Ai Weiwei: Planting originality, reaping Beijing’s fury

Linked on our blogs with Should the Milwaukee Art Museum protest Ai Weiwei’s detention? By Mary Louise Schumacher of the Journal Sentinel, May 20, 2011. – Published on Worldviews Conference, by Lisa Rochon, June 10, 2011.

Try as they may, Chinese authorities cannot disappear Ai Weiwei. During the last two months – ever since the laconic, philosopher-artist, design architect and political activist was seized at a Beijing airport and stuffed away in an unknown location – images and videos of his elegiac work are being watched by a global audience more intensely than ever.

The Guggenheim Museum, the Andy Warhol Foundation and are circulating online petitions demanding Ai’s release, calls being echoed by the Vancouver Art Gallery and New York’s Museum of Modern Art. “Release Ai Weiwei” has been prominently printed across the light box topping the Tate Modern in London, while, inside, its Turbine Hall hosted 100 million handcrafted sunflower seeds tenderly painted with stripes of black and white, Ai’s most recent, mind-altering installation. 

Ai, now 54, wanted to prod China into a democracy where human rights and freedom of expression could flourish. His art and architecture were a means to that end.

Back in 2003, Ai was selected to collaborate with Swiss firm Herzog & de Meuron, architects of impeccable integrity and materials innovation, on the design of the 100,000-seat Beijing National Stadium. The challenge was to create a contemporary icon that looked grounded in Chinese culture while signalling a leap into the future. A curved lattice structure, requiring masses of steel girders, was woven together on an epic scale to create one of the enduring images of the 2008 Olympic Games.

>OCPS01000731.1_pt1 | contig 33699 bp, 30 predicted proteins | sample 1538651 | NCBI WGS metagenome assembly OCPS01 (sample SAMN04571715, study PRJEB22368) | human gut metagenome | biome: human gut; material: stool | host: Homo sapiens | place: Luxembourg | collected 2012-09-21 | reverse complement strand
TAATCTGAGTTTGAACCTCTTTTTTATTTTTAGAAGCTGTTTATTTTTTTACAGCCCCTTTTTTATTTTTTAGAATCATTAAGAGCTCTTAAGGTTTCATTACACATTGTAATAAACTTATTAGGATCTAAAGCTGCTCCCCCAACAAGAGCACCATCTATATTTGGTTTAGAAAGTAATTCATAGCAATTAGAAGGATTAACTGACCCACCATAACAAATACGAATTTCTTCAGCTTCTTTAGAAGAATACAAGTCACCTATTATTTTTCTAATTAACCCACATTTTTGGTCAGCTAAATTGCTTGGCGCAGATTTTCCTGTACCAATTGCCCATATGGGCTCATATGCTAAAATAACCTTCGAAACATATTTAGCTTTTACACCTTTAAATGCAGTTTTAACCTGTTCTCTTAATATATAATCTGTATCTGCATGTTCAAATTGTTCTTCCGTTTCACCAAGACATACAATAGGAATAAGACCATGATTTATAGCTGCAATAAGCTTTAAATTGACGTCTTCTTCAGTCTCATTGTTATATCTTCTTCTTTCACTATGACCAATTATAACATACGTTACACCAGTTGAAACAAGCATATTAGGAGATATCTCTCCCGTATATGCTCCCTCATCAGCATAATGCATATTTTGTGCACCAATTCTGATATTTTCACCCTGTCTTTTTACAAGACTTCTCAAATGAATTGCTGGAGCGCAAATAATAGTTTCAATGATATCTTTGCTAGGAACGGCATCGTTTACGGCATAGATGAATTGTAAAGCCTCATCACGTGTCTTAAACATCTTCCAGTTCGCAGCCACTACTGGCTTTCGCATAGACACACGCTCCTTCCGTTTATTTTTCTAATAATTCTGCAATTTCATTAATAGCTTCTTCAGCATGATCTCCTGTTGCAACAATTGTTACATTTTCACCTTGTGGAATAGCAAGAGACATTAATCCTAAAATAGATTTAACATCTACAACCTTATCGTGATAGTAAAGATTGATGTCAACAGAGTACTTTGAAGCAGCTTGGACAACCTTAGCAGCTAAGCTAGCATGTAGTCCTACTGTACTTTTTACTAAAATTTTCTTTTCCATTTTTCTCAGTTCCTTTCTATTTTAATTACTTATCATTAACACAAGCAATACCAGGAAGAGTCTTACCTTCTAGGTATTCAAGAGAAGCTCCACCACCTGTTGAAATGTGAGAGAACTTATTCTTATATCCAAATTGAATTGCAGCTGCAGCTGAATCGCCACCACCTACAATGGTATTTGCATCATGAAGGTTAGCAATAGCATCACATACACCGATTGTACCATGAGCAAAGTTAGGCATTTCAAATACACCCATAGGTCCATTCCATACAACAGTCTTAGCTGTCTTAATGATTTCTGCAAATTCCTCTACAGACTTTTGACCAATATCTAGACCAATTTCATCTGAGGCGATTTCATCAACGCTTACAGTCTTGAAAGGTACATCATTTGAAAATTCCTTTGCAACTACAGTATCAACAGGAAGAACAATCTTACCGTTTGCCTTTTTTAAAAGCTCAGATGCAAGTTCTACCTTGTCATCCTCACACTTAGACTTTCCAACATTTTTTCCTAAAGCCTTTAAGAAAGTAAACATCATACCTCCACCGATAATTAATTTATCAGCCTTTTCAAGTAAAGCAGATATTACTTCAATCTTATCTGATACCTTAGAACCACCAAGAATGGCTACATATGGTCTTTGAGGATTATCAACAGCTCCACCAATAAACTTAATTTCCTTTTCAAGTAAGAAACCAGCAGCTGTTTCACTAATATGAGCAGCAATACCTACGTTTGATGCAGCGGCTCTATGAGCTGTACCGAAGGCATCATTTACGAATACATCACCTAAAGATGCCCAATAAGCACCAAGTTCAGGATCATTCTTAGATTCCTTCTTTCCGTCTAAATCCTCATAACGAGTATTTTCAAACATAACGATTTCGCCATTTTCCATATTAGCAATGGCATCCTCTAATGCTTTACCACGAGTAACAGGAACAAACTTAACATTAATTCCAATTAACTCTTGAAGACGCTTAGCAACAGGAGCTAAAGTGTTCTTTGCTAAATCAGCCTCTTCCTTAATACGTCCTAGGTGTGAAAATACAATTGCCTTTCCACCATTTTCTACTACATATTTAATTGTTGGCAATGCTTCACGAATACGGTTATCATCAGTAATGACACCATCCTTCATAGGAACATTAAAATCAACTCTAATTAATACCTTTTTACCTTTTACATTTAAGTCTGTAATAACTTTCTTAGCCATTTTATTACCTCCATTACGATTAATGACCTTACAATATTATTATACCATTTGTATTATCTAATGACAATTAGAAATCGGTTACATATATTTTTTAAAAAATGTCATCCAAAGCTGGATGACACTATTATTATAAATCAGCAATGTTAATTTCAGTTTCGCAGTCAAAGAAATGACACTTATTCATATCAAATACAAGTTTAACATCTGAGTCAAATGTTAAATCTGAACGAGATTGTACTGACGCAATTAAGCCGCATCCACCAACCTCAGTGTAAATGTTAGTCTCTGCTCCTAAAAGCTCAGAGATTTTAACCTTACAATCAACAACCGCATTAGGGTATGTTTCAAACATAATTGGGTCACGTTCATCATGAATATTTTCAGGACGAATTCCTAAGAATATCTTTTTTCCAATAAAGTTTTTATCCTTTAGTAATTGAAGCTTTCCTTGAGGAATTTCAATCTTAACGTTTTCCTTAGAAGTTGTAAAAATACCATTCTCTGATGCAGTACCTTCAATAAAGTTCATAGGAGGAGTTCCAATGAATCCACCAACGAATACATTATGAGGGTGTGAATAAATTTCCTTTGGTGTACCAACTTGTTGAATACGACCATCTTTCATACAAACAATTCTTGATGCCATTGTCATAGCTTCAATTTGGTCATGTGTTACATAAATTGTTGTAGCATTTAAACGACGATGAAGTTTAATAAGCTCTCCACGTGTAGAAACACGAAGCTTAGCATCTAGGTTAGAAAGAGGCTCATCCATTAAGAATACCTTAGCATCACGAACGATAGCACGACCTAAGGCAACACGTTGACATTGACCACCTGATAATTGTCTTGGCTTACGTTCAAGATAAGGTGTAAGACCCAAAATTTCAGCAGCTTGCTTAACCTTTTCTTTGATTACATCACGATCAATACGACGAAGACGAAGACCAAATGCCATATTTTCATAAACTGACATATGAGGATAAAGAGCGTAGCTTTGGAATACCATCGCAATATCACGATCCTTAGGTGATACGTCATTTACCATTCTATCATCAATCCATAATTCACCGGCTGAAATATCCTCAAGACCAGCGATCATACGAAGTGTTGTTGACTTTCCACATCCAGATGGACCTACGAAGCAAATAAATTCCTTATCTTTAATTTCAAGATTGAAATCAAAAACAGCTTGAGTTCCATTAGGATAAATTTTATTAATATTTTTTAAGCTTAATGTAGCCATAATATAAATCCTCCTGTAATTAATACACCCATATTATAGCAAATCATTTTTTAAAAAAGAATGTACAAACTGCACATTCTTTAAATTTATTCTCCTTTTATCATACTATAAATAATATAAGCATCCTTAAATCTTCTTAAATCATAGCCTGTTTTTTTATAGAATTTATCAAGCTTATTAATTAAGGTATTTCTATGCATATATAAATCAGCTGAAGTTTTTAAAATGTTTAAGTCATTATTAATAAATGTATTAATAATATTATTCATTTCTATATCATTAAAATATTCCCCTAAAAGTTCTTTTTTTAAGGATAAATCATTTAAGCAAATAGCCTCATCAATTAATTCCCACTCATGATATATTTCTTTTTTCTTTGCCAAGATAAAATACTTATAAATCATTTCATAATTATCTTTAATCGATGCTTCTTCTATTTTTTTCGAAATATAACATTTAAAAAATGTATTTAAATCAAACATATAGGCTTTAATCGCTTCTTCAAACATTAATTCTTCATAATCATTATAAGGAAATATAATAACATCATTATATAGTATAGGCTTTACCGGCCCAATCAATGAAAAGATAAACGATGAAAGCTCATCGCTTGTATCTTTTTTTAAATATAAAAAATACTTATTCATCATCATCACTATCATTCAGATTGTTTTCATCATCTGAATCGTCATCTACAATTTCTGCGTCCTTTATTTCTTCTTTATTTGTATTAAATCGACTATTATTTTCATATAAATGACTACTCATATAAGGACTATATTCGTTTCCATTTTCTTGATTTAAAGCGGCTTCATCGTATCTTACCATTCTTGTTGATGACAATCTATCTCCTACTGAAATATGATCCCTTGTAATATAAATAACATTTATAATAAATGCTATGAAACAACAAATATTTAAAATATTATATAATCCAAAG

When it came to understanding the power of architecture to rebrand an institution or, indeed, a communist country with a disturbing human-rights record, Chinese planning visionaries were as enlightened as any hip museum director. Ai was their ace to play on the world stage and, for a moment, there was the promise in the air that even the Czar of Dissent, to coin a phrase from Bob Dylan, was finally breathing fresh, authentic freedom.

In 2008, buoyed by the world’s love affair with their Bird’s Nest, the Basel-based Herzog & de Meuron gushed like blushing brides about their decision to engage with China. “Everybody knows what happens in China. All work conditions in China are not what you’d desire,” said Jacques Herzog. “I believe that doing the stadium … will change radically and transform the society. Engagement is the best way of moving in the right direction” … (full text).

Links for Petitions fo free Ai Wei Wei: on Call for the Release of Ai WeiWei, on Imagine Peace, 09 Apr 2011, on, on ArtInfo, (see also in the air), and on Google Web-search.

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